NEW YORK (AP) — The stock market ended higher Thursday after flipping between small gains and losses throughout the morning. Uncertainty about the "fiscal cliff," just days away, was top of mind for many traders.
The Republican-controlled House pushed ahead with a bill aimed at averting the "fiscal cliff," but President Barack Obama has threatened to veto it and Democratic leaders in the Senate vowed to let it die.
Many traders now expect that the Republicans and Democrats won't reach an agreement before Christmas. The political haggling kept markets muted, and trading volume was low.
"Every time someone makes a speech, you get another move in the market," said Ben Fischer, founder and managing director of NFJ Investment Group in Dallas. "Everyone's just tracking it on a very short-term basis."
The Dow Jones industrial average fell as much as 36 points before ending the day higher, rising 59.75 points to close at 13,311.72. Other indexes followed similar patterns. The Standard & Poor's 500 rose 7.88 to 1,443.69. The Nasdaq composite index rose 6.02 to 3,050.39.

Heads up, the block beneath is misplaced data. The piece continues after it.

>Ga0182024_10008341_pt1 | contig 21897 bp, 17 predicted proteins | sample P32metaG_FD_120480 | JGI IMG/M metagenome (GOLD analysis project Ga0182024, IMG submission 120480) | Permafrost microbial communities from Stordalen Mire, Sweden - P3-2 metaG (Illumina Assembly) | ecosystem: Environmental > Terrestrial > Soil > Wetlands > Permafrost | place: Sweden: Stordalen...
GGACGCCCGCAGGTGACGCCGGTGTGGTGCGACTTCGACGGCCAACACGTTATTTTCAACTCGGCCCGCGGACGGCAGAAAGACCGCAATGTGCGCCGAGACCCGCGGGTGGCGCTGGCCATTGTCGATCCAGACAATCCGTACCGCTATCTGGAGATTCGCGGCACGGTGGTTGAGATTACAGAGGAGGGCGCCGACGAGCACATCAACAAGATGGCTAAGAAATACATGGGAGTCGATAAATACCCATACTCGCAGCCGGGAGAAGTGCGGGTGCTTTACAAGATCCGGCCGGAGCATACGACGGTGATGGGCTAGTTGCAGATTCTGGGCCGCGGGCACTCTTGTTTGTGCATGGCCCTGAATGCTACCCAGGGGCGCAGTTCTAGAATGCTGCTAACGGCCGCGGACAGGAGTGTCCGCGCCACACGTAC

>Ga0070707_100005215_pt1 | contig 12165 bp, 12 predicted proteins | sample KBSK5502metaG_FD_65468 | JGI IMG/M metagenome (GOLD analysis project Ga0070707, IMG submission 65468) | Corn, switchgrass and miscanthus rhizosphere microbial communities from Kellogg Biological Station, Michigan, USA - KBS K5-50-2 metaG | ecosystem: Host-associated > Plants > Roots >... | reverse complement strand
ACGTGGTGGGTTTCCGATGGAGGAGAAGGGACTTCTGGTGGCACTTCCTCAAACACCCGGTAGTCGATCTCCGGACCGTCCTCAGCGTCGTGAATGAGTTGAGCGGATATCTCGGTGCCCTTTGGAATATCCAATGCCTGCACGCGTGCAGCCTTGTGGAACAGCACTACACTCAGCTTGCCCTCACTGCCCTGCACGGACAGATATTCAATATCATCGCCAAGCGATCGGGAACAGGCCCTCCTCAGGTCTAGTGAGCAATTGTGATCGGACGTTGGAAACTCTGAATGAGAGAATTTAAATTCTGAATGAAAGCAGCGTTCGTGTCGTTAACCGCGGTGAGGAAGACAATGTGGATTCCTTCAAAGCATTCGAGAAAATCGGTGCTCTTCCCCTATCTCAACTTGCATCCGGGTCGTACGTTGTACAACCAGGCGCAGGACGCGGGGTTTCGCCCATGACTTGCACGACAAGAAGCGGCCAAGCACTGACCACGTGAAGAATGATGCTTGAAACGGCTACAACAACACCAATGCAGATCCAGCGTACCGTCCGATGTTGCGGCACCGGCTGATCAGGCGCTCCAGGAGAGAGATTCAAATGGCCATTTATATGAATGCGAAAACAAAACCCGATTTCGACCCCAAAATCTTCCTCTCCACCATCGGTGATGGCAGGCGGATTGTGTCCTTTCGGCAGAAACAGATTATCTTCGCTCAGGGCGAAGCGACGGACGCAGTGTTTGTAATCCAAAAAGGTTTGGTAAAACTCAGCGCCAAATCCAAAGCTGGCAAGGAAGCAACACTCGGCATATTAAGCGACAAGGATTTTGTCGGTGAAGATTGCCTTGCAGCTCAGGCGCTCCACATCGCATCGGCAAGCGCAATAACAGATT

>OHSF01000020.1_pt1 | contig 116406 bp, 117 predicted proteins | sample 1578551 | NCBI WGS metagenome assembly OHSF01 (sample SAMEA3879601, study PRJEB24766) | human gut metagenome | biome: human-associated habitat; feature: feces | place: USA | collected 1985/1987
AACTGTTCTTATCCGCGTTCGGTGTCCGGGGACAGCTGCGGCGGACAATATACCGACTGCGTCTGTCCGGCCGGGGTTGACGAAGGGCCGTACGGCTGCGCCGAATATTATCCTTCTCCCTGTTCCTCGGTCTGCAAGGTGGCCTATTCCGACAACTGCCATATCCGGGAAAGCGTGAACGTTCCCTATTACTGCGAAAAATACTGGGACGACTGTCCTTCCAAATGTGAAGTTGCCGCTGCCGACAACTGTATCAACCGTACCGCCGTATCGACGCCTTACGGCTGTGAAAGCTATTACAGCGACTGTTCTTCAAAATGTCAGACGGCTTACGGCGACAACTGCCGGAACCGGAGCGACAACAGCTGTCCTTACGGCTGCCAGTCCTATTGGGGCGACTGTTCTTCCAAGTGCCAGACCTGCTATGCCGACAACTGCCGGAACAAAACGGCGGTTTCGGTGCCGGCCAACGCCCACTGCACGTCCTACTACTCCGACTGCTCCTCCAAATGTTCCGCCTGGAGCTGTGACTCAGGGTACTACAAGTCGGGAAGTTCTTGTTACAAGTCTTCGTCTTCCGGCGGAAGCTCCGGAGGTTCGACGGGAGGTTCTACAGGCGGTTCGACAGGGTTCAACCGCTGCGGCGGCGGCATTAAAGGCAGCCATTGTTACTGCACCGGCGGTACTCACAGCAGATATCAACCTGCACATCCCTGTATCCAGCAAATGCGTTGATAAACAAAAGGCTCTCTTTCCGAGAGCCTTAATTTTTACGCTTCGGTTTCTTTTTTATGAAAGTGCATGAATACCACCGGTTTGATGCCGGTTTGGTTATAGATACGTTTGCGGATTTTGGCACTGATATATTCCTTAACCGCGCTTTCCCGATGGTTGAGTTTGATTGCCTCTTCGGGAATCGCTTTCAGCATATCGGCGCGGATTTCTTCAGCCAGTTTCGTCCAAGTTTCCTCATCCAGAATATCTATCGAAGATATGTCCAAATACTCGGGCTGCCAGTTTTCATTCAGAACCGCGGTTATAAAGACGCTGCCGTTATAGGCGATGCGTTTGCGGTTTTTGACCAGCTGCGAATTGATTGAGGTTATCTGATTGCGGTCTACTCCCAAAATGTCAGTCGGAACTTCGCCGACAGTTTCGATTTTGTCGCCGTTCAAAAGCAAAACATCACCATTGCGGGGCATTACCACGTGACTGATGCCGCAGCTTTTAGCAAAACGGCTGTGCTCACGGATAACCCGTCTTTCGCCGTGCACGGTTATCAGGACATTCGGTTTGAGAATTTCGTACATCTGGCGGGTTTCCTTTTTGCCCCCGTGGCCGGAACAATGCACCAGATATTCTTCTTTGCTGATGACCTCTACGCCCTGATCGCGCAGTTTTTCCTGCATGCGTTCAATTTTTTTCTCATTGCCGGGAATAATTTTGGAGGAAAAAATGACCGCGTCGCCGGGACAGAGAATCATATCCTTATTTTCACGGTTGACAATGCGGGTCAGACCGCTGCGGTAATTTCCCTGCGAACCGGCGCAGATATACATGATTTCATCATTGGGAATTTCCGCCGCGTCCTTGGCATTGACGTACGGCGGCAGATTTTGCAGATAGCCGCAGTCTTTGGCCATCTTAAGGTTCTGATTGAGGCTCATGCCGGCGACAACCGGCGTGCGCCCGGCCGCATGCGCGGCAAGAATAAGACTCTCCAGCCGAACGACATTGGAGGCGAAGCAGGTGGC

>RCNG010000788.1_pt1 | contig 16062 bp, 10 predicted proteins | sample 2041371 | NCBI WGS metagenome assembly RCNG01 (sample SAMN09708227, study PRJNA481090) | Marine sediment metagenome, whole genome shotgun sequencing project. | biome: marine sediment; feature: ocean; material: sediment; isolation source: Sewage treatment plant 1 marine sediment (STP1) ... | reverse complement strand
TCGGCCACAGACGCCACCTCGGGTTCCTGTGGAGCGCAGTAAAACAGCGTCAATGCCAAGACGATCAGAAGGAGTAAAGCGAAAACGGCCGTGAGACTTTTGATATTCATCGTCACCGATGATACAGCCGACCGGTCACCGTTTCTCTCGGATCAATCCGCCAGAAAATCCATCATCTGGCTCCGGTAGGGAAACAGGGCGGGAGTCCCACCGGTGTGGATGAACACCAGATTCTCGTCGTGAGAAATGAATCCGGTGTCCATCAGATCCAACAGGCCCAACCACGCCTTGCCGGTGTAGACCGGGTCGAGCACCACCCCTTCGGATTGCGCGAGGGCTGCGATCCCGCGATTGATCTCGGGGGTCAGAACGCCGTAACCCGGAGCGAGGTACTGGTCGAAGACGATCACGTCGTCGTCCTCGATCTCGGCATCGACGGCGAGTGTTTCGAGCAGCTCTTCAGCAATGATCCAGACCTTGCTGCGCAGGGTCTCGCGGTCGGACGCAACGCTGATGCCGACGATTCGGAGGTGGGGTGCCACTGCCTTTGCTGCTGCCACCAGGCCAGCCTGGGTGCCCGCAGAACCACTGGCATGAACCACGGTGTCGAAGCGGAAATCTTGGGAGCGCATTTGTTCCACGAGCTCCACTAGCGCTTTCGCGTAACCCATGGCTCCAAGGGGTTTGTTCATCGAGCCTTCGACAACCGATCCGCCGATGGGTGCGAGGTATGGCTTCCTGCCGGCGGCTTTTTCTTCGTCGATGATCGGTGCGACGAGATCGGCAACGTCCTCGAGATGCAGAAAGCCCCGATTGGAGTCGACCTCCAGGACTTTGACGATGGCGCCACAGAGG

In Washington, the Republicans offered in their "Plan B" to raise taxes on the wealthy, but Democrats complained that it would not address the steep budget cuts that are automatically set to occur for military and domestic agencies.
If the Republicans and Democrats don't work out a compromise before the end of the month, the U.S. could go over the "fiscal cliff," a reference to big tax increases and government spending cuts that would automatically kick in if no budget deal is in place. Some economists fear that would push the U.S. back into recession.
But even a successful compromise is no guarantee that the market will soar. The market already assumes that a budget compromise will be reached, Fischer and others said, evidenced by its more-or-less steady increase since mid-November.
A compromise "doesn't make everything better," said Tim Biggam, market strategist with the brokerage TradingBlock in Chicago. "It just stops things from getting worse."
Biggam predicted that the economy's growth next year will remain anemic. Problems that the headlines over budget impasse have pushed out of the public consciousness, like the European debt crisis, still need to be resolved, he said.
"All the fears that we were worried about not too long ago," he said, "have not gone away."
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